A 74-year-old male is brought from his nursing home to the emergency department for evaluation of confusion and right hemiparalysis. The patient was recently transferred from the hospital to nursing home for inpatient rehabilitation after suffering a stroke complicated by residual right-sided weakness. Over the past 48 hours, the patient has grown progressively more confused and complained of thirst. Staff observed right-sided paralysis the morning of transfer. History is notable for type 2 diabetes, hypertension, and dyslipidemia. A thiazide diuretic was added to the patient's blood pressure regimen during hospital admission. Diabetes is managed with glyburide, but hemoglobin A1c (HbA1c) is unknown. CBG from the nursing home is reported as >400 mg/dL. Tachycardia and hypotension (BP 86/54 mm Hg) are noted. The patient is disoriented to place and time, has limited ability to follow commands, and does not spontaneously move his right extremities.
Admission electrolyte panel revealed serum sodium 124 mEq/L, chloride 92 mEq/L, bicarbonate 22 mEq/L, BUN 62 mg/dL, Cr 1.6 mg/dL, and glucose 820 mg/dL. Other serologies and CBC were unremarkable. Urinalysis was notable for large glucose and small ketones. No acute hemorrhages, ischemic changes, or masses were observed on computed tomography of the head. No infiltrates or effusions were visible on plain films of the chest. EKG showed sinus tachycardia and nonspecific ST segment changes.
1. What are the diagnostic criteria for hyperglycemic hyperosmolar syndrome (HHS)?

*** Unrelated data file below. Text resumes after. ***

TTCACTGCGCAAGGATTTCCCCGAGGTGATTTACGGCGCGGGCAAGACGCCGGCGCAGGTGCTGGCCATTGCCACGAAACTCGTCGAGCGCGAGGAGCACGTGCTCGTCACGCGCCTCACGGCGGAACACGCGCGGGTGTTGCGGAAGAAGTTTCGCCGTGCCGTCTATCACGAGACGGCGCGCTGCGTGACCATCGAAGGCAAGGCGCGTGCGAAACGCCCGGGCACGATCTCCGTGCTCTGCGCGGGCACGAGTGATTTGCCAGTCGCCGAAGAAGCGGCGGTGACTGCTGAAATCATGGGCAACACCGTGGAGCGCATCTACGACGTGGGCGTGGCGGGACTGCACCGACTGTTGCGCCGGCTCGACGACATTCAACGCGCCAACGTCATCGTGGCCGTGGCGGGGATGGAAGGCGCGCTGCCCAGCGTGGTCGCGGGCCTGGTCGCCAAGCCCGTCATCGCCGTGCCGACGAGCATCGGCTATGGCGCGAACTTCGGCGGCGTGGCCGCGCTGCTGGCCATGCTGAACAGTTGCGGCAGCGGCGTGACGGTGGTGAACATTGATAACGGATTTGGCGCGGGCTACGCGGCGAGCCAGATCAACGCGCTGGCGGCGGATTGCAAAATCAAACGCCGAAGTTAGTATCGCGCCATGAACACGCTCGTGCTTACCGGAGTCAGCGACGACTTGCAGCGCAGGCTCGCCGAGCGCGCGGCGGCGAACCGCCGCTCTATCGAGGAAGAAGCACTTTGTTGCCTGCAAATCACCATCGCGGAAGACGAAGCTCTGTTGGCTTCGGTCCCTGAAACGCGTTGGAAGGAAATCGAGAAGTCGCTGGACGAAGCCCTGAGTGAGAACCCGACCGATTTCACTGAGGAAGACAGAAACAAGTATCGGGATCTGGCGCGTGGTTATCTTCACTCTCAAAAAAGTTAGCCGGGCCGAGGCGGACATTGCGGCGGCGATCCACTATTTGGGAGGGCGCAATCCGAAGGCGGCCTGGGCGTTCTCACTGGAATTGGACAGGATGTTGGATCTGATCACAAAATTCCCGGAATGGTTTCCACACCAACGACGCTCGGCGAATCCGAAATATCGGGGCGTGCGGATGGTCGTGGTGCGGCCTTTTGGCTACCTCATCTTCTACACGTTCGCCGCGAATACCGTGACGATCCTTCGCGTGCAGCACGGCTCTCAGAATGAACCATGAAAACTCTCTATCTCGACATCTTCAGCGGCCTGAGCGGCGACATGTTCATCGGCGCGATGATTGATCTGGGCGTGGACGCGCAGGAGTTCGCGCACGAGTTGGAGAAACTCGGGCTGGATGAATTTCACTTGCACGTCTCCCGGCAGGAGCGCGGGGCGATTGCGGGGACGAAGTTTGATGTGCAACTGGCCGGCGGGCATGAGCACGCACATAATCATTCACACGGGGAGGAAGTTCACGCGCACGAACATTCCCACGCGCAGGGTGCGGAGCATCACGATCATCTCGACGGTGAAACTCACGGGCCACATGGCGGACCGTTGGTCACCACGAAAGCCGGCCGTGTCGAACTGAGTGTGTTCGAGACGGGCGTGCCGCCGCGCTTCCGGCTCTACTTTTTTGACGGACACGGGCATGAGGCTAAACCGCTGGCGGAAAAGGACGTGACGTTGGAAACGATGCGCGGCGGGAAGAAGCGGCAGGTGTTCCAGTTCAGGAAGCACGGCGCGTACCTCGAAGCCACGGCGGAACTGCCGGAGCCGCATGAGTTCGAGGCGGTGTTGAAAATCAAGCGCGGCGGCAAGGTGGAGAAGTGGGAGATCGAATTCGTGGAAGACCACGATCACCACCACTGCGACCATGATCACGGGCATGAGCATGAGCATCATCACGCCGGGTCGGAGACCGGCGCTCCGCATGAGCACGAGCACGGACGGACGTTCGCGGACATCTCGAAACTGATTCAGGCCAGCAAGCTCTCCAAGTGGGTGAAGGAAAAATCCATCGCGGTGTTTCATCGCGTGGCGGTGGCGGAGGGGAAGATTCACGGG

2. What are important risk factors for HHS?
3. How should HHS patients be evaluated and managed?
HHS is diagnosed when patients present with altered mental status of some degree in the setting of severe hyperglycemia (plasma glucose ≥600 mg/dL) and hyperosmolarity (≥320 mOsm/L). Unlike DKA, there is no metabolic acidemia.
Key risk factors are listed in Figure 22-1. Advanced age, residence in an institutional setting, infections, and cardiovascular events are all potential risk factors for HHS. Some patients may have undiagnosed type 2 diabetes at presentation. Occasionally, patients have been started on medications such as glucocorticoids that significantly exacerbate hyperglycemia.
Prompt fluid resuscitation, parenteral insulin, and potassium repletion are the most important factors in management. Specific dosing instructions are summarized in Table 22-1. Since patients are not in ketoacidosis, insulin infusion rates are typically lowered as plasma glucose falls below 250 to 300 mg/dL to slow the rate of improvement and limit the possibility of cerebral edema.
Table 22-1. Recommendations for Insulin, Fluids, and Potassium Management |Favorite Table|Download (.pdf)
Table 22-1. Recommendations for Insulin, Fluids, and Potassium Management
- 0.1 U/kg bolus, and then 0.1 U/kg/h infusion
- 0.14 U/kg/h infusion w/o bolus
- 0.14 U/kg bolus if CBG fails to fall by ...